Fixes #10515 - Implementation of iAH #1200

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@markelog
jQuery Foundation member

Based on @dmethvin idea.
By opening this PR, i want, one way or another, to close #10515, but i'm not sure what a resolution of that ticket should be.

Perf tests

jQuery.append
jQuery.prepend
jQuery.before
jQuery.after

What's the takeaway?

This is a difference between iAH methods and current DOM-manipulation tactics –

Conditions Results
Big HTML-string, attached element Small speed increase in almost all browsers, considerable speed decrease in WebKit
Small HTML-string, attached element All browsers shown good speed increase
Big HTML-string, hidden element Slightly better results
Small HTML-string, hidden element All browsers shown good speed increase
jQuery#append/prepend, big/small HTML-string, disconnected element Either equal or slightly better results
jQuery#before/after, big HTML-string, disconnected element Slightly better results for most cases, except Opera performed slightly worse
jQuery#before/after, small HTML-string, disconnected element All browsers shown good speed increase

Perf hit

In some situations insertAdjacentHTML method could not be applied, guards for that cases will slow down jQuery#domManip method –

  • If first argument for iAH is either beforebegin or afterend (affect jQuery#before/after), insertAdjacentHTML could not be applied if target element does not have parent element (obviously) or that element is document fragment (less obvious), although iAH could be used if first argument is afterbegin or beforeend (jQuery#append/prepend) for such an element, but it would reguire additional check inside for loop. Perf hit for jQuery#append/prepend methods applied to parentless element would be:
    • jQuery#appendbig/small HTML-string
    • jQuery#prependbig/small HTML-string

  • HTML-string in IE9, could not be inserted to table element through insertAdjacentHTML method, plus in other browsers, that code path perform worse then current way. Perf hit for bypassing table element as target node would be – http://jsperf.com/iah-to-table/3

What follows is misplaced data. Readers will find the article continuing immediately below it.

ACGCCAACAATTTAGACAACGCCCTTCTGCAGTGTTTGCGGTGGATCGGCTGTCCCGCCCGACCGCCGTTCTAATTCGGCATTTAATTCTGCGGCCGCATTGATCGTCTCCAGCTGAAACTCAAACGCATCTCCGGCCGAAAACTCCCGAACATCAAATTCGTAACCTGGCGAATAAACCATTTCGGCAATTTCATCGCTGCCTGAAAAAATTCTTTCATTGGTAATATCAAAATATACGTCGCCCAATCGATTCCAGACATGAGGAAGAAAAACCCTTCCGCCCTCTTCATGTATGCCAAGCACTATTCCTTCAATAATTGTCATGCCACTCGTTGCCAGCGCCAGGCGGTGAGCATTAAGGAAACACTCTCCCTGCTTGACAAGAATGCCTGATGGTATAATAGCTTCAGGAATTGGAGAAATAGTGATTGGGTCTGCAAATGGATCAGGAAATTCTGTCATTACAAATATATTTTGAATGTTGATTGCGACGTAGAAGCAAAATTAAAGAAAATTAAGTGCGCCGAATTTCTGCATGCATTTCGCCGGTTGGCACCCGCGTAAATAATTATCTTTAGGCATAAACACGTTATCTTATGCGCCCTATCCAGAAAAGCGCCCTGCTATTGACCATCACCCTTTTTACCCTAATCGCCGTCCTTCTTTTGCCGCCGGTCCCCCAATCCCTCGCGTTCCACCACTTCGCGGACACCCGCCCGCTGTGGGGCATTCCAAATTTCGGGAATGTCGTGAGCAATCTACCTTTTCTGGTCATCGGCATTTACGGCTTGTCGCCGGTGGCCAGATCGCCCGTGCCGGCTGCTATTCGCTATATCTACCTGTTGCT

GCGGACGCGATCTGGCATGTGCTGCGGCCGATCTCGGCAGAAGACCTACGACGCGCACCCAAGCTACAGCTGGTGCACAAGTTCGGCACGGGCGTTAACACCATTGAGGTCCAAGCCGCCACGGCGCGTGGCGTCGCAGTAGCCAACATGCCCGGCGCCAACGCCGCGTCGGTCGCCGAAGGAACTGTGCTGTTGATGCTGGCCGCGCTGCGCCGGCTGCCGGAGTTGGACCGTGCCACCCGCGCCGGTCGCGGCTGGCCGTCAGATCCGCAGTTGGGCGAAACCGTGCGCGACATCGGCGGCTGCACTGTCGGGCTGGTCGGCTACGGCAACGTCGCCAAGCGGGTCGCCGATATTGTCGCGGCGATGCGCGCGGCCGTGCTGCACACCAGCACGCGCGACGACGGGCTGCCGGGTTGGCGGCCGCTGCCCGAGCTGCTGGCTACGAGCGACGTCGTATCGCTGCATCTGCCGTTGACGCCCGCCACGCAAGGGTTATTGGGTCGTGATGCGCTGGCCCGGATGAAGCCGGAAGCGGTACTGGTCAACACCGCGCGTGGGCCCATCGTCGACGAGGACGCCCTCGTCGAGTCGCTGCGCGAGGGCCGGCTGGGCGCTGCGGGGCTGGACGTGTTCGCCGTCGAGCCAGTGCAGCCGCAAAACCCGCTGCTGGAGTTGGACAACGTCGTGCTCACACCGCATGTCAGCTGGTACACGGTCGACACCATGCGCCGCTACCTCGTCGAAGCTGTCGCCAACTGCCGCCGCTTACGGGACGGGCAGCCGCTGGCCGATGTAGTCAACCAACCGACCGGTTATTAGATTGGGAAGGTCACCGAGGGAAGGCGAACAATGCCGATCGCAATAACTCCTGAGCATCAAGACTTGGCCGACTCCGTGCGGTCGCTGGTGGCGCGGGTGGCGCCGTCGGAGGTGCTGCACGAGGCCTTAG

• Sometimes HTML-string must be wrapped, like when creating tr element, in such case if insertAdjacentHTML is not applied to table element that code would silently fail, therefore for that cases iAH path must not be taken, perf hit will be the same as for above table example
  • iAH could not take object as an argument. Perf hit by circumventing object as an argument would be – http://jsperf.com/jq-iah-append-object
  • document fragment (and all other types of an node) does not have insertAdjacentHTML method, also script element should not be inserted that way. Perf hit for that cases would be – http://jsperf.com/jq-iah-append-to-documentfragment

As conclusion

Performance ratio of WebKit iAH in case of big HTML-string relative to current DOM-manipulation way is utterly depressing, one might even suggest that this happens due to regexp check, but it's not the case – in that version of a iAH implementation regexp check is removed, which does not heavily change the picture. Solution for that problem might be size check of HTML-string.

Use of jQuery#append as an example of that idea – big/small HTML-string. This control is flatten disproportion in WebKit case, but it also decrease performance in other browsers.

I suppose big HTML-string is rarely acts as argument in jQuery's DOM-manipulation methods, maybe only in case when whole page should be reflowed, besides, 184 operation per second might be fast enough for that task, ergo it might be more productive to dwell on more optimistic small HTML-string's cases, given the idea that if whether or not iAH should be employed was made only by proceeding outcome most of other samples then decision would be little more obvious? As of perf hit examples (see above) – some of them are rare edge cases, some of them do not matter that much and some of them aren't that conclusive.

But considering all that, i'd say this research is showed a lot of arguments to not use iAH inside of jQuery#domManip at all.

@dmethvin
jQuery Foundation member

Great analysis here! I have to agree that given your research it seems like the payback isn't that great, there's no reason to complicate the code. Anyone have other thoughts about it?

@gibson042
jQuery Foundation member

I agree too. We're just covering so much more functionality (and working around so many edge cases) that iAH doesn't seem worth the complexity as it stands, let alone once people start filing bugs against it.

If anyone does find our DOM manipulation to be a bottleneck, ey're probably better off going all the way down to native methods than taking advantage of a thin wrapper anyway.

@timmywil
jQuery Foundation member

👍 Reference this pull in the ticket when closing.

@dmethvin
jQuery Foundation member

http://bugs.jquery.com/ticket/10515 you are well and truly closed!

@dmethvin dmethvin closed this Mar 15, 2013
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